Armed Forces Day is a day to pay tribute to the men and women who are currently serving in the United States’ armed forces. Celebrated annually on the third Saturday of May (as part of Armed Forces Week, which begins on the second Saturday of May), Armed Forces Day was created on August 31, 1949 by Defense Secretary Louis Johnson. This was to replace the separate Army, Navy and Air Force Days into a single day celebration stemming from the unification of the armed forces under one agency, the Department of Defense. The separate days are still observed, especially within the respective services.
The first Armed Forces Day was celebrated on Saturday, May 20th, 1950. The theme for that day was “Teamed for Defense”, which expressed the unification of all military forces under one government department. According to the U.S. Department of Defense, the day was designed to expand public understanding of what type of job was performed and the role of the military in civilian life. It was also a day for the military to show “state-of-the-art” equipment to Americans. Parades, open houses, receptions and air shows were held at the inaugural Armed Forces Day.
Today, Americans come out to celebrate Armed Forces Day by the thousands. Many events take place in cities across the country to honor those who serve. Activities often include parades, military service displays open to the public, educational exhibits to teach children about the armed forces, “Support the Troops” motorcycle rides and more. The bugle call “Taps” is often played at these events as a way to show respect for those who died for their country.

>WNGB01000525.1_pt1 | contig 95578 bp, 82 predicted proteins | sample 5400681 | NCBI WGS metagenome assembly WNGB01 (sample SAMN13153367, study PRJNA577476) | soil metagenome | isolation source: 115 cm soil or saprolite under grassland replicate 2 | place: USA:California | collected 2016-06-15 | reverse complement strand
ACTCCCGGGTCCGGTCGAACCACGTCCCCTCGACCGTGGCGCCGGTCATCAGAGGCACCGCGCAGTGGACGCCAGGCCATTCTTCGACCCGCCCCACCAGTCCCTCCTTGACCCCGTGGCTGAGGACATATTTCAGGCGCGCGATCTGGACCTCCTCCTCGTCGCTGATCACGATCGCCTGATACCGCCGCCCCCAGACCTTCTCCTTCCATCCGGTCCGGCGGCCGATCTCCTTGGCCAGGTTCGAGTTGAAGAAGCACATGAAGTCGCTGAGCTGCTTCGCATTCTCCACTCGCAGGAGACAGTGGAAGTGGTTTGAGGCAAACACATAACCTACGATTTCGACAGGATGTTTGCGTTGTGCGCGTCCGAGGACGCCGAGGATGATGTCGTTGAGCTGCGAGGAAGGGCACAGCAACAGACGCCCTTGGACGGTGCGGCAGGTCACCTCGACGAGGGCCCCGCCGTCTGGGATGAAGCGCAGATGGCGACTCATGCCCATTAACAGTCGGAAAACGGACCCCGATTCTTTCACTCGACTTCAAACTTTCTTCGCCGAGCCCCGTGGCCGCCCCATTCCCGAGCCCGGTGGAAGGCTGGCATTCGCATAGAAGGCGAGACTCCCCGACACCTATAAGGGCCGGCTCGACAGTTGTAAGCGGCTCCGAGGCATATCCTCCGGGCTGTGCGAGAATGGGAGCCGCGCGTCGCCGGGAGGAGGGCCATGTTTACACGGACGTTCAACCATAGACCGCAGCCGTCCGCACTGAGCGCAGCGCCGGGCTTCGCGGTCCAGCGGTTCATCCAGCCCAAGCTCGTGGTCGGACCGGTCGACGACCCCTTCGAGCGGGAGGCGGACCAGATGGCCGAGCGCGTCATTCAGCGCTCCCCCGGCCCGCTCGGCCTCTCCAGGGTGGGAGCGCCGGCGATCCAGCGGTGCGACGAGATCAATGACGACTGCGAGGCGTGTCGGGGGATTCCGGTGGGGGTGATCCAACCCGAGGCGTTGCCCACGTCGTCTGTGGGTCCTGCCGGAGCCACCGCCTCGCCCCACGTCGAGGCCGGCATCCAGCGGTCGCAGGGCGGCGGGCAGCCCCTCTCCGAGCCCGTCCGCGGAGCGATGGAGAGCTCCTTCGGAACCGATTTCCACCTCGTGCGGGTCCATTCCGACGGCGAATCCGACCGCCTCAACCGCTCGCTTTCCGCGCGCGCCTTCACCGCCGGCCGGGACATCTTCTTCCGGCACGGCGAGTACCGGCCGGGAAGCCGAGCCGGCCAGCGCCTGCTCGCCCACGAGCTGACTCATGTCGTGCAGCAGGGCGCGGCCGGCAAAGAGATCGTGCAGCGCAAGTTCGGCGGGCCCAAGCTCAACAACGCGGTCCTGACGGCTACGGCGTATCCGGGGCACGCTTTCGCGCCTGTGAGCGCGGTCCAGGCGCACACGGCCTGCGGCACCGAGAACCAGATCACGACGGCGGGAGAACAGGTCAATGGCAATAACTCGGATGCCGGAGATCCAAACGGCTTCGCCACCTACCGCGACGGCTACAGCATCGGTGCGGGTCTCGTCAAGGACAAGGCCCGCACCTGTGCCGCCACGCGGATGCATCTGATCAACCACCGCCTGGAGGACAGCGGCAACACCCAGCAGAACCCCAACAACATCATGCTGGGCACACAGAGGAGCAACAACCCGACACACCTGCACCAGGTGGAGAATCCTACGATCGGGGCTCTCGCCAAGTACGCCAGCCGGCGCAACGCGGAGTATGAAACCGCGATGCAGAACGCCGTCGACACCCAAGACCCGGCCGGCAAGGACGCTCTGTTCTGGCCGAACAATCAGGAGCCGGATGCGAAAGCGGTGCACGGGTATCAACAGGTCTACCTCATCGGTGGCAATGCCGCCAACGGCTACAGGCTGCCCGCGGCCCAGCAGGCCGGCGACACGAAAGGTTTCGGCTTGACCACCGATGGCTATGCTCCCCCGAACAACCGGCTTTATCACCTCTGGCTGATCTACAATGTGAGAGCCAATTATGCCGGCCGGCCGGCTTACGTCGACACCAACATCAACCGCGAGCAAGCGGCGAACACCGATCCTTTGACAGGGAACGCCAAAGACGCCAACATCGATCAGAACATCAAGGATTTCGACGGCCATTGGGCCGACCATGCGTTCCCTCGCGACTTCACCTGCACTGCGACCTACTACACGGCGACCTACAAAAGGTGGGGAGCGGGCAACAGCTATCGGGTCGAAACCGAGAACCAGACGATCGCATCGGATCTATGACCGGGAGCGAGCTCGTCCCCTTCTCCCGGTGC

United States Flag Store is here to answer all your questions. Feel free to give us a toll free call at 1-877-734-2458 or email us at email@example.com.
The Coast Guard turned 224 years old yesterday August 4, 2014. Beginning in 1790, Congress commissioned a flotilla of 10 to enforce tariff and trade laws, prevent smuggling, and protect the collection of federal revenue. (www.military.com) The Coast Guard is one of the oldest organizations in our government. The original name was Revenue Marine and the Revenue Cutter Service the name was changed in 1915 when the government joined the Service with the Life-Saving Service to form an organization to serve all maritime services. Including, saving life at sea, enforcing our nation’s maritime laws, aid to maritime navigation, operating the nation’s Lighthouses, Merchant Marine licensing and inspection, since 2003 the Coast Guard has served under the Department of Homeland Security. The Coast Guard has been a defensive frontline in its long esteemed history.